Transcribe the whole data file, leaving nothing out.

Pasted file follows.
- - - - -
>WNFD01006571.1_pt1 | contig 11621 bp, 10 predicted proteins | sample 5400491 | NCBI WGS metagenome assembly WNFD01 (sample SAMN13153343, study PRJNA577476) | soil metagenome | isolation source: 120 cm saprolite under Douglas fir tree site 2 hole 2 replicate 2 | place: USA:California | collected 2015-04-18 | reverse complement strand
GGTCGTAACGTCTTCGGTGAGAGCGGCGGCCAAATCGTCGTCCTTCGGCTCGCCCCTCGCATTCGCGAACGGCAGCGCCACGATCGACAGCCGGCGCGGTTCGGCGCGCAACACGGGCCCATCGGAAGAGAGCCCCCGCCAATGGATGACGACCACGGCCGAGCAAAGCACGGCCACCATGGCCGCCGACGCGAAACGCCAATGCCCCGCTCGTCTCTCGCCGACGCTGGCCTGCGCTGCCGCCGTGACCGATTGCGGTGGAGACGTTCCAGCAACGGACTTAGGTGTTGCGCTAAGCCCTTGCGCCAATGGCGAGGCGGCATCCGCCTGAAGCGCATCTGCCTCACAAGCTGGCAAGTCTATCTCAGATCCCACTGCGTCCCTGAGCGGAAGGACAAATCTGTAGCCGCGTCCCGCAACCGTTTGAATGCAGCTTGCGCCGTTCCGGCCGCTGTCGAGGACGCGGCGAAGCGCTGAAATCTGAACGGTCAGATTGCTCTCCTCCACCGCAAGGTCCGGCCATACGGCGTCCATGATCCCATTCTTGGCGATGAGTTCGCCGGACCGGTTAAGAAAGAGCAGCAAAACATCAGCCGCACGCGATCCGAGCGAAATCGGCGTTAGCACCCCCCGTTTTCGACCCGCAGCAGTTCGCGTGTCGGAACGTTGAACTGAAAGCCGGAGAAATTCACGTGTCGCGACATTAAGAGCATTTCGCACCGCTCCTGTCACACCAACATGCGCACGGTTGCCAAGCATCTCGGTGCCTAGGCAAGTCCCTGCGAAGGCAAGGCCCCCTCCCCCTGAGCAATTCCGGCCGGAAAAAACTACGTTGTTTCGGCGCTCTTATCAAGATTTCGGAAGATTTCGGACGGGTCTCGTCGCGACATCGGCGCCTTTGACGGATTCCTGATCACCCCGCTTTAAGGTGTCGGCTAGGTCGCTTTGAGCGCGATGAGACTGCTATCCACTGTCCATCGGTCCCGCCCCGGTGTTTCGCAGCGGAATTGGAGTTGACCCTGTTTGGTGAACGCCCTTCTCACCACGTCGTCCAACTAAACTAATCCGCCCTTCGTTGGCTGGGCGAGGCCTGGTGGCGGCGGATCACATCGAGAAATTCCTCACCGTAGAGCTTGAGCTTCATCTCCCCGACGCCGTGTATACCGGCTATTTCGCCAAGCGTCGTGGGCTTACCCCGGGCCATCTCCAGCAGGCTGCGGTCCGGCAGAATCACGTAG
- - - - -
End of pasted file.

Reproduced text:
>WNFD01006571.1_pt1 | contig 11621 bp, 10 predicted proteins | sample 5400491 | NCBI WGS metagenome assembly WNFD01 (sample SAMN13153343, study PRJNA577476) | soil metagenome | isolation source: 120 cm saprolite under Douglas fir tree site 2 hole 2 replicate 2 | place: USA:California | collected 2015-04-18 | reverse complement strand
GGTCGTAACGTCTTCGGTGAGAGCGGCGGCCAAATCGTCGTCCTTCGGCTCGCCCCTCGCATTCGCGAACGGCAGCGCCACGATCGACAGCCGGCGCGGTTCGGCGCGCAACACGGGCCCATCGGAAGAGAGCCCCCGCCAATGGATGACGACCACGGCCGAGCAAAGCACGGCCACCATGGCCGCCGACGCGAAACGCCAATGCCCCGCTCGTCTCTCGCCGACGCTGGCCTGCGCTGCCGCCGTGACCGATTGCGGTGGAGACGTTCCAGCAACGGACTTAGGTGTTGCGCTAAGCCCTTGCGCCAATGGCGAGGCGGCATCCGCCTGAAGCGCATCTGCCTCACAAGCTGGCAAGTCTATCTCAGATCCCACTGCGTCCCTGAGCGGAAGGACAAATCTGTAGCCGCGTCCCGCAACCGTTTGAATGCAGCTTGCGCCGTTCCGGCCGCTGTCGAGGACGCGGCGAAGCGCTGAAATCTGAACGGTCAGATTGCTCTCCTCCACCGCAAGGTCCGGCCATACGGCGTCCATGATCCCATTCTTGGCGATGAGTTCGCCGGACCGGTTAAGAAAGAGCAGCAAAACATCAGCCGCACGCGATCCGAGCGAAATCGGCGTTAGCACCCCCCGTTTTCGACCCGCAGCAGTTCGCGTGTCGGAACGTTGAACTGAAAGCCGGAGAAATTCACGTGTCGCGACATTAAGAGCATTTCGCACCGCTCCTGTCACACCAACATGCGCACGGTTGCCAAGCATCTCGGTGCCTAGGCAAGTCCCTGCGAAGGCAAGGCCCCCTCCCCCTGAGCAATTCCGGCCGGAAAAAACTACGTTGTTTCGGCGCTCTTATCAAGATTTCGGAAGATTTCGGACGGGTCTCGTCGCGACATCGGCGCCTTTGACGGATTCCTGATCACCCCGCTTTAAGGTGTCGGCTAGGTCGCTTTGAGCGCGATGAGACTGCTATCCACTGTCCATCGGTCCCGCCCCGGTGTTTCGCAGCGGAATTGGAGTTGACCCTGTTTGGTGAACGCCCTTCTCACCACGTCGTCCAACTAAACTAATCCGCCCTTCGTTGGCTGGGCGAGGCCTGGTGGCGGCGGATCACATCGAGAAATTCCTCACCGTAGAGCTTGAGCTTCATCTCCCCGACGCCGTGTATACCGGCTATTTCGCCAAGCGTCGTGGGCTTACCCCGGGCCATCTCCAGCAGGCTGCGGTCCGGCAGAATCACGTAG